By Michael Lewis
One of the striking traits about Berkeley is the competitive spirit its residents bring to seemingly uncompetitive activities. They may not be playing the same game as everyone else, or be willing to admit an interest in victory, but the games they play, they play to win.
In addition to a lot of obvious intellectual and artistic achievement, our population can go head to head with any in its capacity to find what is morally objectionable in common foodstuffs; in its ability, as pedestrians, to make life miserable for automobiles; in its sensitivity to the presence of petroleum in products; and in its willingness to express political opinions, especially on bumper stickers. If the Olympic Committee ever were to replace cycling with recycling, our residents would not only take home all the medals, but know exactly which colored bin to put them in. And of course our tree sitters would kick the butts of tree sitters in any other similarly sized city.
That other people — people who do not live in Berkeley — not only fail to recognize a ferocious search for excellence in any of this behavior, but actually mock it as “liberal” or “pinko”, is simply a failure of their small imaginations: in a world that appreciates only track and field events, we’re the curlers.
But, because Berkeley so often feels as if it is winning at games others do not play, it comes as fresh and surprising when Berkeley plays, and wins, at games that others do play. Softball, for instance.
The Albany Berkeley Girls Softball League is approaching its 30th season. By the American standards of girls’ softball leagues, it is, as people who do not live in Berkeley might suspect, a little quirky.
No toleration for cliques
It places great importance on having fun, and developing skills, and making friends, and little on personal triumph. Official scorekeepers keep official scores but only to make sure that no team wins too often. Opposing coaches collaborate. Players rotate around the field; the best players are as often found standing in right field as they are on the pitcher’s mound. Superstars receive no special treatment; cliques are not tolerated; every season, girls form teams with people they have never met, and learn to play together. At any given time, during any given softball game, a co-op is in danger of breaking out. All in all the league is a rich and delightful experience, and girls come back to play in it year after year after year.
(Spaces are still available for the upcoming season, for girls from the first to the eighth grade. You may register your daughter on the league’s website)
What it isn’t, at least to the untrained eye, is a breeding ground for big-time softball players. The experience it offers appears far too relaxed and pleasurable. The players seem insufficiently competitive. In short, the whole scene strikes the casual observer as way too Berkeley.
And yet, over the past six months, a dozen girls, aged 12 and under, plucked from this sweet-natured league and molded into an all-star traveling softball team, turned themselves into a softball force terrifying to behold. The so-called ABGSL “Sting” team played in nine tournaments, from Lake Tahoe to Santa Clara, against teams from Reno to the northeast to Santa Barbara to the southwest.
In six of the nine tournaments — tournaments which hosted as many as 24 teams in their age group — they played their way to the championship game. Three of the tournaments they won outright.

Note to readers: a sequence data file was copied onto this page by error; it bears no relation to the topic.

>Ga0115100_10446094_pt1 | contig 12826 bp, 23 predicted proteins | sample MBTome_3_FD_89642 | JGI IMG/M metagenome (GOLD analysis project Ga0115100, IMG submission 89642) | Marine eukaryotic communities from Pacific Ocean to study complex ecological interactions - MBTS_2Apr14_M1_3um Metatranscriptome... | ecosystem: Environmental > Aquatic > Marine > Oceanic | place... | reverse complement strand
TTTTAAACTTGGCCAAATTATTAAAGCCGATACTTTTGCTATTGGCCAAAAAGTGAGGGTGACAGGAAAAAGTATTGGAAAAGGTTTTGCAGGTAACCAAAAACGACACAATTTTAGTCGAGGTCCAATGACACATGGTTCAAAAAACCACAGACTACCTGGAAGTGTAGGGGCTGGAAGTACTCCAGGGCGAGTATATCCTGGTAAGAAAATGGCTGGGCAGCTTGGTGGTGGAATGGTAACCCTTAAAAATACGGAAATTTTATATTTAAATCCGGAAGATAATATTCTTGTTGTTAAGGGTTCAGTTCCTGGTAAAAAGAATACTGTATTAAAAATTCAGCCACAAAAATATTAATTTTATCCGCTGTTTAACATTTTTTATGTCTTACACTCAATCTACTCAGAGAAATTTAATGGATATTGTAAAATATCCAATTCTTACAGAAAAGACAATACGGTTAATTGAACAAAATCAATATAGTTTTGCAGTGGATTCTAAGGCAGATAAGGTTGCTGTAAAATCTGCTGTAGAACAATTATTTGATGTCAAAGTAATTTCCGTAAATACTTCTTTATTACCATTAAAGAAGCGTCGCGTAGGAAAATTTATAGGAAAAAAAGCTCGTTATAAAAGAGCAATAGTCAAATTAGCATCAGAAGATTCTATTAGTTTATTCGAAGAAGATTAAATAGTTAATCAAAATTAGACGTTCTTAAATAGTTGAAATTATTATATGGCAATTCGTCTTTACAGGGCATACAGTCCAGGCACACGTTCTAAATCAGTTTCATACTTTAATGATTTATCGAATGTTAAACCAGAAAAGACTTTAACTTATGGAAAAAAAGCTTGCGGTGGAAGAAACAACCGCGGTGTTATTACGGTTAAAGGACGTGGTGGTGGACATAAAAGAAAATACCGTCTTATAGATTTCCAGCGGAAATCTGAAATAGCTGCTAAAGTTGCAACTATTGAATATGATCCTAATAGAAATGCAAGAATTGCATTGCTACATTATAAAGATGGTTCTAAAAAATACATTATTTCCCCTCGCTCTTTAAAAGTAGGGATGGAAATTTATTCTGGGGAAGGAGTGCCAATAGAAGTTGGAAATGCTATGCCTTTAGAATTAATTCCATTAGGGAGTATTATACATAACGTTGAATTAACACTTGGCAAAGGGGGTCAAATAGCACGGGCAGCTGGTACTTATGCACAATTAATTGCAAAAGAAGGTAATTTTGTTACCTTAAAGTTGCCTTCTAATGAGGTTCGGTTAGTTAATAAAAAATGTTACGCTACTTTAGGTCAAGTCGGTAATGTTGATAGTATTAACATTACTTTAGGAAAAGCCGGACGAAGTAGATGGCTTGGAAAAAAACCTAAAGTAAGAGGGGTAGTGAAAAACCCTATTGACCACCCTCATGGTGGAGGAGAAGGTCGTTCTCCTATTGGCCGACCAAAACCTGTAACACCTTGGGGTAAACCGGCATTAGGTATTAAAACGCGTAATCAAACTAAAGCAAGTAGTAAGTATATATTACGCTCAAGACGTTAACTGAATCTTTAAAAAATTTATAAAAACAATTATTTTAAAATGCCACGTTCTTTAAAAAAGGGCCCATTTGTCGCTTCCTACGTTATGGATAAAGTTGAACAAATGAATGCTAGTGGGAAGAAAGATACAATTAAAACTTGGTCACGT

Where even predators are vegetarians
Raised in a safe and protected environment, this island on which even the predators are vegetarians, they ventured out into the wider world and not merely survived but triumphed. Their season had many defining moments but here is one: after a game they had won by a score of 21-0, the umpire complained that the kids and coaches from Berkeley needed to learn how to go easier on their opponents.
There are at least two mysteries here. The first and most obvious is how a group of children who are raised in a putatively uncompetitive environment can become so conspicuously competitive. The Albany Berkeley Girls Softball League obviously gave them certain tools. It taught them how to play softball, and how to enjoy doing it. But it did not teach them to stand up to girls twice their size and trained to go for the jugular. Yet somehow they did that.
The other mystery is what has become of their trophies.
Our local softball league was, in one way, unprepared for success. The parents of the players had no problem with it, of course, and neither did the league officials. They may have started out cheering equally hard for both teams, but they wound up longing for more success. But, after their daughters had returned with six gaudy trophies, they had no place to put them.
There was one old equipment shed beside Fielding Field, and another, newer one beside Cougar Field, behind the Albany High School, but neither had room for this kind of hardware. And so the trophies were passed around from girl to girl, without ever finding a final resting shelf. No player wanted to keep a symbol of an achievement that belonged to all — and the truth was that they now shared an important quality with all great competitors. They were all more interested in future challenges than in past triumphs.
One day the trophies simply vanished. A rumor spread that league officials collected them and, in the dead of night, buried them under one of their softball fields.
Who knows if it is true? It should be. It would be very Berkeley.
Michael Lewis is the author of the best-selling books “Boomerang”, “The Big Short”, “Homegame: An Accidental Guide to Fatherhood”, “Liar’s Poker”, and others. His books “Moneyball” and “The Blind Side” have been made into movies. He lives in Berkeley with his family, including Quinn, who is a pitcher and outfielder on an Albany Berkeley Girls Softball League team.